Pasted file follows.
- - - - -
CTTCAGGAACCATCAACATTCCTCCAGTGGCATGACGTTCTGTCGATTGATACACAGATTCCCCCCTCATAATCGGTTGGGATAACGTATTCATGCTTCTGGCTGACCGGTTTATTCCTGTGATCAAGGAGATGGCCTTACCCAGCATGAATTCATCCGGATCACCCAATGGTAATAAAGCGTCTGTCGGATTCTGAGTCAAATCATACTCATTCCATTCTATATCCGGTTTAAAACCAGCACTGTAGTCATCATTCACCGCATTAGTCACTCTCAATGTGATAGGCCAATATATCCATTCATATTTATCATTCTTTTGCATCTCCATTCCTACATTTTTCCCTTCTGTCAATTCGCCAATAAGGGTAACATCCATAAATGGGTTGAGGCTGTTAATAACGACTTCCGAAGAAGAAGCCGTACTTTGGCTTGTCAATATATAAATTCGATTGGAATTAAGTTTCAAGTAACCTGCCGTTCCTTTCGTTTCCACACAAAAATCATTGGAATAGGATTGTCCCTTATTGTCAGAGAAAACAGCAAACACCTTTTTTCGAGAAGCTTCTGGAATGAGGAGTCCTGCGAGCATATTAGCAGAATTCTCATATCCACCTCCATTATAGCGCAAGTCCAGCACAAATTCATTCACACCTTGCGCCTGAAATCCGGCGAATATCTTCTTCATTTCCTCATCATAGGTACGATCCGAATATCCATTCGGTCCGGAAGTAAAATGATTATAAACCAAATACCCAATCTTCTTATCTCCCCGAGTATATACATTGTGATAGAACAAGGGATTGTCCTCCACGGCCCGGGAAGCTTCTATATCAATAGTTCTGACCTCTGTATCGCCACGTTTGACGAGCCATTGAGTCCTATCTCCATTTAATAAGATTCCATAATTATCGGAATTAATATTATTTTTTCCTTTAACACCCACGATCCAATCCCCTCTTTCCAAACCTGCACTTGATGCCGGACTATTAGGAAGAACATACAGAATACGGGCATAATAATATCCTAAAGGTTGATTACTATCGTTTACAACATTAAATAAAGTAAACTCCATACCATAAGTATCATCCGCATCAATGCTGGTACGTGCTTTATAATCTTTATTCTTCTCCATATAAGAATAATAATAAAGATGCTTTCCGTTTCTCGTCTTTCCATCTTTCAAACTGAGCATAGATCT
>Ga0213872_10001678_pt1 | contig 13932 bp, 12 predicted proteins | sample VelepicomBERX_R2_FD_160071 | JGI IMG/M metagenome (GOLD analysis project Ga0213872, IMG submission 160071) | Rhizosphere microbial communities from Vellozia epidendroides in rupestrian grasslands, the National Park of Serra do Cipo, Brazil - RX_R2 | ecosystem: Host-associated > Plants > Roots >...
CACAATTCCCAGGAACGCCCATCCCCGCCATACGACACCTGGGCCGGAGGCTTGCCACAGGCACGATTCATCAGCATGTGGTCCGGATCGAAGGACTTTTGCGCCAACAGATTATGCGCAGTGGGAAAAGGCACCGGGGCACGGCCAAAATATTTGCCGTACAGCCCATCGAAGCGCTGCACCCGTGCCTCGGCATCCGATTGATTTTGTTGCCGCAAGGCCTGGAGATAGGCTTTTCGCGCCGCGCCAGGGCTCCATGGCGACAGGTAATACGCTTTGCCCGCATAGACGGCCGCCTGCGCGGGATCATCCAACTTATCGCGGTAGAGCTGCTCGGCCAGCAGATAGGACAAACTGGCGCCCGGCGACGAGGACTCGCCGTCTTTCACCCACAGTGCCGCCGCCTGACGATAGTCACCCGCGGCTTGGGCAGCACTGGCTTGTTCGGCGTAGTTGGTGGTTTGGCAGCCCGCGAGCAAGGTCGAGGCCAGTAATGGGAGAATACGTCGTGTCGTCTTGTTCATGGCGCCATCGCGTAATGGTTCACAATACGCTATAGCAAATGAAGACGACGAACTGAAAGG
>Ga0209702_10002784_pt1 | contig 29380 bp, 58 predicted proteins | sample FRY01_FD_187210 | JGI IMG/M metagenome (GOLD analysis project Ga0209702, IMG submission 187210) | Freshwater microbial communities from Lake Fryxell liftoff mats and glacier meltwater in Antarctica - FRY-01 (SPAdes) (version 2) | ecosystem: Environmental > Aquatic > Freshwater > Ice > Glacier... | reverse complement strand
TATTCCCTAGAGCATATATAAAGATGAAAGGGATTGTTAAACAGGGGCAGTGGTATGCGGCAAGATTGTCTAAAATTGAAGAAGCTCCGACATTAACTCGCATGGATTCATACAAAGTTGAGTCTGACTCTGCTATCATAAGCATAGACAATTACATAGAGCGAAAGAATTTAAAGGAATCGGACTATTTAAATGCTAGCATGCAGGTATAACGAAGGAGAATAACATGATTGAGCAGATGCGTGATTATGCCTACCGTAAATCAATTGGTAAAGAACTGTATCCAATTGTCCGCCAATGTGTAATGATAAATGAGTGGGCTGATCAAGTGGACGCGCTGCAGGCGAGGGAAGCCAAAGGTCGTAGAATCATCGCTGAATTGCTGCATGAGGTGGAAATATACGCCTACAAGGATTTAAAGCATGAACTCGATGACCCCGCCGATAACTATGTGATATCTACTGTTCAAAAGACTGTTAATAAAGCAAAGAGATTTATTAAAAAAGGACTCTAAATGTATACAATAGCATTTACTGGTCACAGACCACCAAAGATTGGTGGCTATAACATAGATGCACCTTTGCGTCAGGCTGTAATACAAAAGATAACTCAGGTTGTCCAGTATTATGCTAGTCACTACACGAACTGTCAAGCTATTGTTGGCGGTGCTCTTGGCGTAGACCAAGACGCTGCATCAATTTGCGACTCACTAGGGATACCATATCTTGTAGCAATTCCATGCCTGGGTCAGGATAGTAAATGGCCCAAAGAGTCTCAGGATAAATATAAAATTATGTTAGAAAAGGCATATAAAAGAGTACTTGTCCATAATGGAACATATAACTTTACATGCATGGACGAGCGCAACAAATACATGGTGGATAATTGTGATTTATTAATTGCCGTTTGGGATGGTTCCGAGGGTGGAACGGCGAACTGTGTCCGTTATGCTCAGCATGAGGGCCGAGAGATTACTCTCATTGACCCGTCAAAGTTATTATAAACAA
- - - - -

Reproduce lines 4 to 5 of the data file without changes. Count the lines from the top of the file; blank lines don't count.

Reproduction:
>Ga0209702_10002784_pt1 | contig 29380 bp, 58 predicted proteins | sample FRY01_FD_187210 | JGI IMG/M metagenome (GOLD analysis project Ga0209702, IMG submission 187210) | Freshwater microbial communities from Lake Fryxell liftoff mats and glacier meltwater in Antarctica - FRY-01 (SPAdes) (version 2) | ecosystem: Environmental > Aquatic > Freshwater > Ice > Glacier... | reverse complement strand
TATTCCCTAGAGCATATATAAAGATGAAAGGGATTGTTAAACAGGGGCAGTGGTATGCGGCAAGATTGTCTAAAATTGAAGAAGCTCCGACATTAACTCGCATGGATTCATACAAAGTTGAGTCTGACTCTGCTATCATAAGCATAGACAATTACATAGAGCGAAAGAATTTAAAGGAATCGGACTATTTAAATGCTAGCATGCAGGTATAACGAAGGAGAATAACATGATTGAGCAGATGCGTGATTATGCCTACCGTAAATCAATTGGTAAAGAACTGTATCCAATTGTCCGCCAATGTGTAATGATAAATGAGTGGGCTGATCAAGTGGACGCGCTGCAGGCGAGGGAAGCCAAAGGTCGTAGAATCATCGCTGAATTGCTGCATGAGGTGGAAATATACGCCTACAAGGATTTAAAGCATGAACTCGATGACCCCGCCGATAACTATGTGATATCTACTGTTCAAAAGACTGTTAATAAAGCAAAGAGATTTATTAAAAAAGGACTCTAAATGTATACAATAGCATTTACTGGTCACAGACCACCAAAGATTGGTGGCTATAACATAGATGCACCTTTGCGTCAGGCTGTAATACAAAAGATAACTCAGGTTGTCCAGTATTATGCTAGTCACTACACGAACTGTCAAGCTATTGTTGGCGGTGCTCTTGGCGTAGACCAAGACGCTGCATCAATTTGCGACTCACTAGGGATACCATATCTTGTAGCAATTCCATGCCTGGGTCAGGATAGTAAATGGCCCAAAGAGTCTCAGGATAAATATAAAATTATGTTAGAAAAGGCATATAAAAGAGTACTTGTCCATAATGGAACATATAACTTTACATGCATGGACGAGCGCAACAAATACATGGTGGATAATTGTGATTTATTAATTGCCGTTTGGGATGGTTCCGAGGGTGGAACGGCGAACTGTGTCCGTTATGCTCAGCATGAGGGCCGAGAGATTACTCTCATTGACCCGTCAAAGTTATTATAAACAA